I’ve been somewhat overwhelmed by the feedback to the last post in particular, which is going to take some digesting. In the meantime, I wanted to erect a quick counterpoint to my Rainforest Alliance post, which a lot of people thought a little on the harsh side (which I disagree with)– and a few more commented that I wasn’t exactly sticking to my claimed principle of appreciative inquiry (which I take on the chin!).
Setting aside some of the more difficult questions regarding the proper role of commercial businesses for now (with the full intention of returning to them), I’ll do so with some analysis of the current RSPB advertising campaign, and in particular the television execution that leads it:
There are three main reasons why I consider this a great example of talking to us as Citizens, the first two of which correspond broadly to the key elements of Citizenship I pulled out in an earlier post.
The first corresponds to the idea that Citizens, as opposed to Consumers, have both rights and duties. The RSPB recognise this because they explicitly ask us to DO something – and that something is not just to buy something, and not just to click or text (though in both cases these media are used appropriately as starting points), but actually to take action in our own lives. The Rainforest Alliance story is here thrown into relief in its triviality, what one email I received described as “teenage politics (much like Kony2012) – ‘WHY DON’T THOSE OLD GUYS REALISE THAT IF WE JUST FORWARD THIS MOVIE/CLICK LIKE/RETWEET THEN WE CAN FIX THE WORLD!!??’”.
In asking more of us, these communications ask us to be active in the world, capable of representing our beliefs and values through our actions, not resigning ourselves to be acted on as passive “mere consumers” to use the phrase of Pope Francis. This distinction between Active Citizens and Passive Consumers is important, but here I want to flag a point that I think I will need to come back to later: as another comment I received pointed out to me the other day, Consumerism is itself becoming more Active, a trend perhaps best expressed in the recent 2013 Wolff Olins/Flamingo GameChangers report (for which I was consulted but ill-represented!). So – more to come – but for now, what I will say is that asking people to be Active is a necessary but not a sufficient condition of communicating to Citizens rather than Consumers. We could move to Active without moving beyond Consumers, and this is indeed a significant danger.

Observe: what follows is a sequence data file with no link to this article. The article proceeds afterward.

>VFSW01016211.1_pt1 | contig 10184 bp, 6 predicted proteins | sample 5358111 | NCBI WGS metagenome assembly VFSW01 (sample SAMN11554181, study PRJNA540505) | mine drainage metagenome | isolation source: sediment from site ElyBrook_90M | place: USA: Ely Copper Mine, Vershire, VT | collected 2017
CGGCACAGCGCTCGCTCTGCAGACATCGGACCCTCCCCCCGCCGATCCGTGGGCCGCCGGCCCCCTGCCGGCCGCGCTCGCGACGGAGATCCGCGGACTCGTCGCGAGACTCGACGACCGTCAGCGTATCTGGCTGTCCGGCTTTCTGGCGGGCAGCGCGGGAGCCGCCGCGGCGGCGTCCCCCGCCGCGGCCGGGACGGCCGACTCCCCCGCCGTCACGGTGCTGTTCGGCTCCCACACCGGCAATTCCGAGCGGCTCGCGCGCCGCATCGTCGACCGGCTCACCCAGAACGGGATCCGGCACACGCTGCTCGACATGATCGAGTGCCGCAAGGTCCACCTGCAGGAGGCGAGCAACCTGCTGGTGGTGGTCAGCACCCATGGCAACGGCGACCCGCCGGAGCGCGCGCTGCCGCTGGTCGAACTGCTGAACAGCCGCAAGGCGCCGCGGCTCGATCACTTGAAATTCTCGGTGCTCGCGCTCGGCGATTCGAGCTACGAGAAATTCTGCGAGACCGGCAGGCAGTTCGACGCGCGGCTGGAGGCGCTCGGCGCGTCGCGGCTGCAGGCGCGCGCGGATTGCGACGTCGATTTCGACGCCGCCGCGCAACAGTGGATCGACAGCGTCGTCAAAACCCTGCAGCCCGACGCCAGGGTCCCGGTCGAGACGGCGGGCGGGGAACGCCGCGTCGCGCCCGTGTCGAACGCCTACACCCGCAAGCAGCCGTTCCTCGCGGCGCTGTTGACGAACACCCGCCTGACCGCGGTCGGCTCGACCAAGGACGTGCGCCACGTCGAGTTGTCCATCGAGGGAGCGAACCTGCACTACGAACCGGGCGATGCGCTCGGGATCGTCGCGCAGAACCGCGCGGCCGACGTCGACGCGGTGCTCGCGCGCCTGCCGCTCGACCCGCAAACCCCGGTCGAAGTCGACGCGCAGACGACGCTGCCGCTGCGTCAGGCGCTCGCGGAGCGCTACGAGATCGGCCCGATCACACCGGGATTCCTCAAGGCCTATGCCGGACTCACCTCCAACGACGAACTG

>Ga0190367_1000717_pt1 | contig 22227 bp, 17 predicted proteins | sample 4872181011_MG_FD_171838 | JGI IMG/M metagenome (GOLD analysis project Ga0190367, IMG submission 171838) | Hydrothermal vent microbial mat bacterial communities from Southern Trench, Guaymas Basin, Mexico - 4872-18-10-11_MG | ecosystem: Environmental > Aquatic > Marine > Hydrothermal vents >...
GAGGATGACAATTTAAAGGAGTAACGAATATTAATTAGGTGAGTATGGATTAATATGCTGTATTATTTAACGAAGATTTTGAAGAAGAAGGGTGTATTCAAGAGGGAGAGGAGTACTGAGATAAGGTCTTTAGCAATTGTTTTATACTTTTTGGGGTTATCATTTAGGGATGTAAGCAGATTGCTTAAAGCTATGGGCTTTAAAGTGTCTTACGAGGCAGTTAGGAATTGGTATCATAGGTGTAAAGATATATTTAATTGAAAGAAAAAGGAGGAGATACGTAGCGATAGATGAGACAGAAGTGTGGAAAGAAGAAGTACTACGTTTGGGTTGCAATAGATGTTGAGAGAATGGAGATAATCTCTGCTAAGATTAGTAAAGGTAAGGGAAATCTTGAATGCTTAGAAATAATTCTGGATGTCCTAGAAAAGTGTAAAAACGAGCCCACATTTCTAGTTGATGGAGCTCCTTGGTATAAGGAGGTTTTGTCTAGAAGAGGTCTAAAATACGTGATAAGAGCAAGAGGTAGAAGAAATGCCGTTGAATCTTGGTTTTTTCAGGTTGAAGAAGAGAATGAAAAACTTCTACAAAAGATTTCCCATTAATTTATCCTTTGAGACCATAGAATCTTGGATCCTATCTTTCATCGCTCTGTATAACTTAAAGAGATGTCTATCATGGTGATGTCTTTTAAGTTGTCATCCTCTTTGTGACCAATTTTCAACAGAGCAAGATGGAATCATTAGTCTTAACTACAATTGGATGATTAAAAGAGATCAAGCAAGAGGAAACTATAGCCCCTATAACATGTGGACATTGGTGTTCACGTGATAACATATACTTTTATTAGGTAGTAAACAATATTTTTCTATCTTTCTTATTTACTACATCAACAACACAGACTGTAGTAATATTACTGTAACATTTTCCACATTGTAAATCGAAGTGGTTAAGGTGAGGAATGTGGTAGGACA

The second reason why I think this is a great example corresponds to a conflation of the other two key elements of the concept of Citizenship – the ideas of membership and civic equality. Again, the Rainforest Alliance ad provides the perfect foil, with its completely explicit message that acting in anything other than your own narrow self-interest is not just unnecessary but actually counter productive and stupid. RSPB’s campaign, by contrast, has as a clear aim that we act beyond or at least expand our concept of our narrow self-interest, by incorporating the good of nature into our own personal good. They talk to us as part of something – a wider natural world – not as narrow individuals who can or should only be motivated by direct benefit to ourselves.
Again, there is a point here that I can only touch on now but will come back to – I increasingly believe there is a distinction to be drawn between enlightened self-interest, which leaves the narrow self intact but asks us to rationalise ‘altruistic’ acts as personally beneficial; and what I might call expanded self-interest, which asks us to consider ‘altruistic’ acts as self-interested by expanding the definition of the self to be broader and more inclusive.
The third reason is very simple. This piece of communication manages to bring as much joy as anything I have seen. It shows that while communicating to Citizens is worthwhile, it doesn’t have to be made worthy.
Several of those who commented on my previous post suggested I was being too harsh on the Rainforest ad – “it’s just a funny film”. But I disagree. It is precisely because of the subject matter that this film is so deeply destructive. It is completely explicit in its claim that the only sensible thing to do is to stick to narrow self-interest. And it diminishes us as a result.
The Rainforest Alliance have got it deeply, badly wrong. The RSPB I believe show there is a much more promising way forward.